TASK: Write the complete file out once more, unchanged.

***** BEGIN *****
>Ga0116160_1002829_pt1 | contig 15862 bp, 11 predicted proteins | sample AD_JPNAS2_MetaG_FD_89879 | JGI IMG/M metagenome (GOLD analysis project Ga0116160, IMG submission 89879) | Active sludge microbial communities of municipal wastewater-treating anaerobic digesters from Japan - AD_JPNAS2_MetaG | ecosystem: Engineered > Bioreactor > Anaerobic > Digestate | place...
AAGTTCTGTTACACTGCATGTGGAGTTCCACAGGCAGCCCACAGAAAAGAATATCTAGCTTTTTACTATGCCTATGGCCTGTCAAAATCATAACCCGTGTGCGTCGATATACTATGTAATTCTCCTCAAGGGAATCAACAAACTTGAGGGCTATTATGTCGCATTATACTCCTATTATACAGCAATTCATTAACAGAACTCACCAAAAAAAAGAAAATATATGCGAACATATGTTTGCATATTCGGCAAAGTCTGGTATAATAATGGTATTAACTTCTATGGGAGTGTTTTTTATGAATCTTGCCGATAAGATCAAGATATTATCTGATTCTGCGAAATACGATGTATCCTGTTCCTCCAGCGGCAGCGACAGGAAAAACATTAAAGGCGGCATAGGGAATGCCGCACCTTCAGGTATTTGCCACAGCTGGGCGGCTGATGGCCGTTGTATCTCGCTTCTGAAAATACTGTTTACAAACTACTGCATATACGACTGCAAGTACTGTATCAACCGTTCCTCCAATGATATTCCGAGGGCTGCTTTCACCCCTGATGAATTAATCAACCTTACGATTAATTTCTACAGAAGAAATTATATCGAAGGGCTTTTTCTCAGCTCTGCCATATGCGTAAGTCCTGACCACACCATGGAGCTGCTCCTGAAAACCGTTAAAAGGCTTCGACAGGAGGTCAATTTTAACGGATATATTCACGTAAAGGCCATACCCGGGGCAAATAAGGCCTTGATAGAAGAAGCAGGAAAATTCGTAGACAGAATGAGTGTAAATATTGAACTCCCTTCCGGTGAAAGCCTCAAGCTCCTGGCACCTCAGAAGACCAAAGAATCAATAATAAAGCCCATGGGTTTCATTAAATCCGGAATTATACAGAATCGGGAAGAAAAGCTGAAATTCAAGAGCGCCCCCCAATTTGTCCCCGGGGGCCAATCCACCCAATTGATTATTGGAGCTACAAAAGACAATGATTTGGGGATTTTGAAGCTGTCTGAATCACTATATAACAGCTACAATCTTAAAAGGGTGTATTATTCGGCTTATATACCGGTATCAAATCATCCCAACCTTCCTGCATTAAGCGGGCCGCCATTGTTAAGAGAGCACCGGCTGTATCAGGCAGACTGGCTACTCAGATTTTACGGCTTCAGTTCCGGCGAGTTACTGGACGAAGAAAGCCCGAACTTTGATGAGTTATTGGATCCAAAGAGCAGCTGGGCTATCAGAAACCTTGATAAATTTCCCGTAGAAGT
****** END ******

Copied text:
>Ga0116160_1002829_pt1 | contig 15862 bp, 11 predicted proteins | sample AD_JPNAS2_MetaG_FD_89879 | JGI IMG/M metagenome (GOLD analysis project Ga0116160, IMG submission 89879) | Active sludge microbial communities of municipal wastewater-treating anaerobic digesters from Japan - AD_JPNAS2_MetaG | ecosystem: Engineered > Bioreactor > Anaerobic > Digestate | place...
AAGTTCTGTTACACTGCATGTGGAGTTCCACAGGCAGCCCACAGAAAAGAATATCTAGCTTTTTACTATGCCTATGGCCTGTCAAAATCATAACCCGTGTGCGTCGATATACTATGTAATTCTCCTCAAGGGAATCAACAAACTTGAGGGCTATTATGTCGCATTATACTCCTATTATACAGCAATTCATTAACAGAACTCACCAAAAAAAAGAAAATATATGCGAACATATGTTTGCATATTCGGCAAAGTCTGGTATAATAATGGTATTAACTTCTATGGGAGTGTTTTTTATGAATCTTGCCGATAAGATCAAGATATTATCTGATTCTGCGAAATACGATGTATCCTGTTCCTCCAGCGGCAGCGACAGGAAAAACATTAAAGGCGGCATAGGGAATGCCGCACCTTCAGGTATTTGCCACAGCTGGGCGGCTGATGGCCGTTGTATCTCGCTTCTGAAAATACTGTTTACAAACTACTGCATATACGACTGCAAGTACTGTATCAACCGTTCCTCCAATGATATTCCGAGGGCTGCTTTCACCCCTGATGAATTAATCAACCTTACGATTAATTTCTACAGAAGAAATTATATCGAAGGGCTTTTTCTCAGCTCTGCCATATGCGTAAGTCCTGACCACACCATGGAGCTGCTCCTGAAAACCGTTAAAAGGCTTCGACAGGAGGTCAATTTTAACGGATATATTCACGTAAAGGCCATACCCGGGGCAAATAAGGCCTTGATAGAAGAAGCAGGAAAATTCGTAGACAGAATGAGTGTAAATATTGAACTCCCTTCCGGTGAAAGCCTCAAGCTCCTGGCACCTCAGAAGACCAAAGAATCAATAATAAAGCCCATGGGTTTCATTAAATCCGGAATTATACAGAATCGGGAAGAAAAGCTGAAATTCAAGAGCGCCCCCCAATTTGTCCCCGGGGGCCAATCCACCCAATTGATTATTGGAGCTACAAAAGACAATGATTTGGGGATTTTGAAGCTGTCTGAATCACTATATAACAGCTACAATCTTAAAAGGGTGTATTATTCGGCTTATATACCGGTATCAAATCATCCCAACCTTCCTGCATTAAGCGGGCCGCCATTGTTAAGAGAGCACCGGCTGTATCAGGCAGACTGGCTACTCAGATTTTACGGCTTCAGTTCCGGCGAGTTACTGGACGAAGAAAGCCCGAACTTTGATGAGTTATTGGATCCAAAGAGCAGCTGGGCTATCAGAAACCTTGATAAATTTCCCGTAGAAGT